Max Reger in his brief life nevertheless, I believe, started many things – among others, a modern German school of choral writing. Pieces like the Op. 110 Motets, the choral cantatas, and the 8 Sacred Songs influenced Hindemith, among others. Indeed, I believe Hindemith edited one of these works. Hindemith's harmonic language and contrapuntal aesthetic influenced a slightly later set of composers: Hugo Distler, Ernst Pepping, Johann Nepomuk David, and Rudolf Mauersberger. However, where Hindemith and Reger looked primarily to Bach as the model of sacred choral writing, the others went farther back to Schütz, particularly works like the Weihnachtshistorie (Christmas Story), the Musikalisches Exequien, and the Kleine geistliche Konzerte (Little Sacred Concertos). Distler, probably the greatest of this group, died young, a suicide. David and Mauersberger aren't all that well known outside of Germany and Austria.
Pepping is probably best known outside Germany for his Te Deum (1956), which appeared on an old DGG LP in the early 60s, and other choral music, although he has written in every musical genre except opera. Somewhere at some time, there have been recordings of his 3 symphonies, and if you see these, pounce. The work I know shows a highly complex musical intellect with a ferocious gift for organizing and planning large works. Sounds like a symphonist to me.
Die Weihnachtsgeschichte des Lukas (the Christmas story according to Luke, 1959) divides into seven sections: Introduction, The Annunciation of the Birth, Maria and Elisabeth, The Birth, The Angel, The Shepherds, and a Conclusion. The texts come not only from the Gospel of Luke, but, as has been traditional at least since Schütz, from folk sources as well. The harmony, as I said, derives from Hindemith, with, however, even greater contrapuntal complexity than one finds in Hindemith's choral music. Pepping weaves plainchant and chorales into the texture throughout – I've spotted Es ist ein Ros' entsprungen (Lo, how a rose e'er blooming), Hodie Christus natus est, and Virga Jesse floruit so far. I'll probably find more sooner or later.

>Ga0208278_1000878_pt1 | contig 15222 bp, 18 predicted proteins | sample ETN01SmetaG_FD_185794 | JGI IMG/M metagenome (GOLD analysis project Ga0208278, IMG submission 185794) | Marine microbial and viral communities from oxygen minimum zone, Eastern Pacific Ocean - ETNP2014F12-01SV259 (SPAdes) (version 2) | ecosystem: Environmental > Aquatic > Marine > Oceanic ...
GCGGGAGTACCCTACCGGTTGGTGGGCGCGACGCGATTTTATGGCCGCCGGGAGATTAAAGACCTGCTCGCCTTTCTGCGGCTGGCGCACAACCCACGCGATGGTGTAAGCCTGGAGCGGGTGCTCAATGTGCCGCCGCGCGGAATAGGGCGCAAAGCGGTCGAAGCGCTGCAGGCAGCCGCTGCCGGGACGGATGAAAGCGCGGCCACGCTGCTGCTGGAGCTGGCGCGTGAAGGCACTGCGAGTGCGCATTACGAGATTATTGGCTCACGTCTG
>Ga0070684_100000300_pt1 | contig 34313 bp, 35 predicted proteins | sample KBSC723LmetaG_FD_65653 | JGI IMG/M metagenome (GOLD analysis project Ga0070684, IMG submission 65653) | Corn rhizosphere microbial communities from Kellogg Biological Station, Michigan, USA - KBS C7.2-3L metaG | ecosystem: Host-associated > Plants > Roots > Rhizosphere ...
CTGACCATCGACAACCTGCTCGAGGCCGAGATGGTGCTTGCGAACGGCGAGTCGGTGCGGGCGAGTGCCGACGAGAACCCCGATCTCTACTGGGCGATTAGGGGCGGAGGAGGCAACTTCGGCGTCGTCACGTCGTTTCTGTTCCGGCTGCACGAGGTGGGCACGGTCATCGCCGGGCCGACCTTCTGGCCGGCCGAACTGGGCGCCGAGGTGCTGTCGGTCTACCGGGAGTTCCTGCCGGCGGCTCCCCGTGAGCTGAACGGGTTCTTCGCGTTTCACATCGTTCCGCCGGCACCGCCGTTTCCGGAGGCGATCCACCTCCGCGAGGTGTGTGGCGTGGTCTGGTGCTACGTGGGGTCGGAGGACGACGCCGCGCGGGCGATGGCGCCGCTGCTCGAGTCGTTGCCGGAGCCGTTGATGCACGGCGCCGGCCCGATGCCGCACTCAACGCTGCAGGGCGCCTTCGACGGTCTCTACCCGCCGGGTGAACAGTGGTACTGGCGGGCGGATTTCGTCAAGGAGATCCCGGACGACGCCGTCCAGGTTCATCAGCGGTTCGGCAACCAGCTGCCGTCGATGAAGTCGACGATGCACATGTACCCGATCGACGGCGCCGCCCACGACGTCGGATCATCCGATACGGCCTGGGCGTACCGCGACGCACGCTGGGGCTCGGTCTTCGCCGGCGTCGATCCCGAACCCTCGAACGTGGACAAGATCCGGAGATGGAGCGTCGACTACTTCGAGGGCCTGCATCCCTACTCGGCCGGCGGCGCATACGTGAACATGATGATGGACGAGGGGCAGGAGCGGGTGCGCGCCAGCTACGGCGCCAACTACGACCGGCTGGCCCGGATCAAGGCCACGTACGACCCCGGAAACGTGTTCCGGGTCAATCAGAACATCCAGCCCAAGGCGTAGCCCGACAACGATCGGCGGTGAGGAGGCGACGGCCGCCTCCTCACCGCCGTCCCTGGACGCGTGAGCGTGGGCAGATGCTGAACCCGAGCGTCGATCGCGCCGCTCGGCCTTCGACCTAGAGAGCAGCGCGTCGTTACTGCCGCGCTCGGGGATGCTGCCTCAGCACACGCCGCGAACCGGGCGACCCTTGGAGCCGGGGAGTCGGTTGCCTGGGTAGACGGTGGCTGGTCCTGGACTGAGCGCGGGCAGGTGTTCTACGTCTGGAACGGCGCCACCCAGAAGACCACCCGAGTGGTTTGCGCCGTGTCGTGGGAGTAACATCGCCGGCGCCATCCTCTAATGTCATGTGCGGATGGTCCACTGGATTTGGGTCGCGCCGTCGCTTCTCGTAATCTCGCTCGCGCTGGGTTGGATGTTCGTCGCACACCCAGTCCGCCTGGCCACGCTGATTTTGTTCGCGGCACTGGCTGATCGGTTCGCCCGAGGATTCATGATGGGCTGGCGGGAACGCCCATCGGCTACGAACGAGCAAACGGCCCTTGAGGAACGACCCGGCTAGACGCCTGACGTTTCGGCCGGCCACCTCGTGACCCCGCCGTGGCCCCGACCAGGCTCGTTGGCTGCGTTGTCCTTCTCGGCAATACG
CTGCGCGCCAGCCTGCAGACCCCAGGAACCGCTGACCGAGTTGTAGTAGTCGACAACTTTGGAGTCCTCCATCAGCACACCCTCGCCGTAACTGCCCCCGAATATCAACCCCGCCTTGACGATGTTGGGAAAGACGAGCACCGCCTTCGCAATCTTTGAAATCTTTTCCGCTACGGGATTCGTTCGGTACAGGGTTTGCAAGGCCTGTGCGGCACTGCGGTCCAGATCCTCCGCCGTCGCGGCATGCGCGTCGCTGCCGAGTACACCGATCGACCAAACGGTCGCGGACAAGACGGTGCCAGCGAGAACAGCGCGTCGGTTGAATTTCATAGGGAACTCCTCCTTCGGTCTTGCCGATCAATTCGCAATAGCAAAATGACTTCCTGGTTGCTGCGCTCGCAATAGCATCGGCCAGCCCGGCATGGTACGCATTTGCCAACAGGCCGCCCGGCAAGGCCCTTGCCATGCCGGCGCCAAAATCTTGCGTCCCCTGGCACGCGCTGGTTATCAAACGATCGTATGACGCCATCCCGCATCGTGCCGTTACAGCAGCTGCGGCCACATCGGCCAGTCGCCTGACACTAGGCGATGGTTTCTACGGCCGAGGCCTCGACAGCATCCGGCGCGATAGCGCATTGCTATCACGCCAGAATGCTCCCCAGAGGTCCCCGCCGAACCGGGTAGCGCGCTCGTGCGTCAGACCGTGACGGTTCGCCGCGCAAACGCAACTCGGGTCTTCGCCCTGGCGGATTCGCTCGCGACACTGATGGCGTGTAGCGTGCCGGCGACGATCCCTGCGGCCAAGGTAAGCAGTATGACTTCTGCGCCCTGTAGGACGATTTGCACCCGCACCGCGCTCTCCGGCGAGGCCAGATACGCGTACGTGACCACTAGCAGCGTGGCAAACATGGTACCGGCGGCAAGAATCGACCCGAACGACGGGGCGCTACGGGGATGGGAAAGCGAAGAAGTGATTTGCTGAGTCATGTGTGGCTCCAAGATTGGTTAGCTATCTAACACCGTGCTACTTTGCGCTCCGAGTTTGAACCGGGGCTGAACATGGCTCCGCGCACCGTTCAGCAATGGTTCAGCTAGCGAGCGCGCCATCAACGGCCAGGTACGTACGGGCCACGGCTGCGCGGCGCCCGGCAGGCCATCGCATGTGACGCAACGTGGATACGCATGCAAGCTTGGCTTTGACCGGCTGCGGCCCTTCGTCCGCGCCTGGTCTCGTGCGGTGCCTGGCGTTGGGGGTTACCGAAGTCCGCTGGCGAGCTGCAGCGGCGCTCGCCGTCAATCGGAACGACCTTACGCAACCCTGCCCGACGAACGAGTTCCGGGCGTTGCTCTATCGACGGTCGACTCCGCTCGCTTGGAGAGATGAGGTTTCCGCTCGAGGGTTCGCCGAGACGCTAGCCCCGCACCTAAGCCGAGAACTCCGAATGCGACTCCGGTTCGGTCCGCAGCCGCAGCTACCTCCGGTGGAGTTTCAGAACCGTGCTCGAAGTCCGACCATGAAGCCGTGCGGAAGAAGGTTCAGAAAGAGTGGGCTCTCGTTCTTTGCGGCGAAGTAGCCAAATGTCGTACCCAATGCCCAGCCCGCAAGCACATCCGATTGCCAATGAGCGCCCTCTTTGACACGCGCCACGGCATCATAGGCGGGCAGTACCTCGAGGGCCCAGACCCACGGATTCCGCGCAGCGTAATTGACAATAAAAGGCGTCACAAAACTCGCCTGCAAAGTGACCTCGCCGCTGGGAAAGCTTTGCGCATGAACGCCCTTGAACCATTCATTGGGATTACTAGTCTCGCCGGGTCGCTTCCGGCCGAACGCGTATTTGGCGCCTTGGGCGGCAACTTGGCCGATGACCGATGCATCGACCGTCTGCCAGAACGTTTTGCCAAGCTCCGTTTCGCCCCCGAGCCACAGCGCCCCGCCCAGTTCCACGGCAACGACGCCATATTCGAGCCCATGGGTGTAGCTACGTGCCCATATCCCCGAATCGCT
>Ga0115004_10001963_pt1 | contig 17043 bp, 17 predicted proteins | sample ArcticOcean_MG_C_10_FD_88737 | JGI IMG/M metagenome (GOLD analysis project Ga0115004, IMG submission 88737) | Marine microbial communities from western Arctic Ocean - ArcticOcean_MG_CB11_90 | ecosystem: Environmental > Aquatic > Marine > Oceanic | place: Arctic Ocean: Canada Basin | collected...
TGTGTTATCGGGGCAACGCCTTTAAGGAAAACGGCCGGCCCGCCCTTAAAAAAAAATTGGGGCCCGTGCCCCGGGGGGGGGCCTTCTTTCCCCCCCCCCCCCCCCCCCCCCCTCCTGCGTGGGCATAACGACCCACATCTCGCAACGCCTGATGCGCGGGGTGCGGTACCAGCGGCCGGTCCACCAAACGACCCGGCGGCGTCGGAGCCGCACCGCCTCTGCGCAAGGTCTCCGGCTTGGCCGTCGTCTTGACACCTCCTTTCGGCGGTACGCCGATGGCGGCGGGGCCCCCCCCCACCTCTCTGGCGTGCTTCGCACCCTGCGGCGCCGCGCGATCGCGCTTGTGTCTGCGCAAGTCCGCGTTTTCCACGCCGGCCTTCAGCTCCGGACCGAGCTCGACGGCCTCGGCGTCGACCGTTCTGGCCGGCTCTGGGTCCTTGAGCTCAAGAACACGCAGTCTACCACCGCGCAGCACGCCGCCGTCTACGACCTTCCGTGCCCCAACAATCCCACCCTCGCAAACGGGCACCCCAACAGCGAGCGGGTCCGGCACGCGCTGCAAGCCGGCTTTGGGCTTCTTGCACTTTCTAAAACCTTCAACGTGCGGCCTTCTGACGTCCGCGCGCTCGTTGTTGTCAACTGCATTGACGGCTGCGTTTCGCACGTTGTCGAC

The work's 40-minute length alone taxes a choir. The writing is mostly in 4 parts and, at one point, increases to 7. Again, the writing is fairly dense. Furthermore, Pepping sets key phrases to the same musical gesture throughout. For example, in the passage
It happened at that time, that a decree went out from Caesar Augustus, that all the world should be taxed. And this taxing first occurred when Cyrenius was governor in Syria. And every man went to be taxed, each to his own city. Then Joseph went from Galilee from the city of Nazareth in the land of Judea to the city of David, called Bethlehem, so that he would be taxed, with Mary, his wife, who was pregnant.
Note how the word "taxed" (in German, schatzen) binds that text together. Pepping binds the passage musically by setting each occurrence of that word or its derivatives to the same notes. This technique also occurs in his earlier Te Deum. Thus, we have both a horizontal complexity of melodic motives and a vertical complexity of contrapuntal strands alluding to other Christmas traditions and contexts.
The work has a prayer only with a choir with stamina and smarts. The St. Lorenz chamber choir falls short on both counts. They produce a tone that sounds like a tire losing air. Intonation, especially the basses (in other words, the foundation of the harmony), is always dicey. Major chords sound like augmented ones. None of the voices – sopranos, altos, tenors, or basses – can sing even in unison (good stretches of this work are unison). You hear a constant spread. Thus, the texture never clarifies enough to hear the contrapuntal commentary, and the general vocal fatigue tends to lose the narrative coherence of each section. It's like listening to a monotone drawler recite the Bible. A recording as weak as this does the composer a terrific disservice, since most people will blame their boredom on the work.
The Reger is (for him) a bon-bon on the Te Deum chant. Its brevity recommends it. The Messiaen, far more substantial, makes use of chant, rhythmically free bird song, and chorale. Like much work by this composer, the highly chromatic alternates with simple diatonicism. I had not heard this particular piece before, and, from what I gather in the German liner notes, it occurs in the middle of a long dry spell of no organ music in Messiaen's output – between the Livre d'Organ (1951) and the Meditations sur le Mystere de la Sainte Trinite (1969). Messiaen is, of course, a major composer for the instrument. It's probably against degree requirements for an organ scholar not to program a Messiaen work in the senior recital. The piece jumps between serenity and anxiety. It appeals to me. I will certainly listen to it again. But this is only 8 minutes on a disc, and there are probably other performances.
Copyright © 1996, Steve Schwartz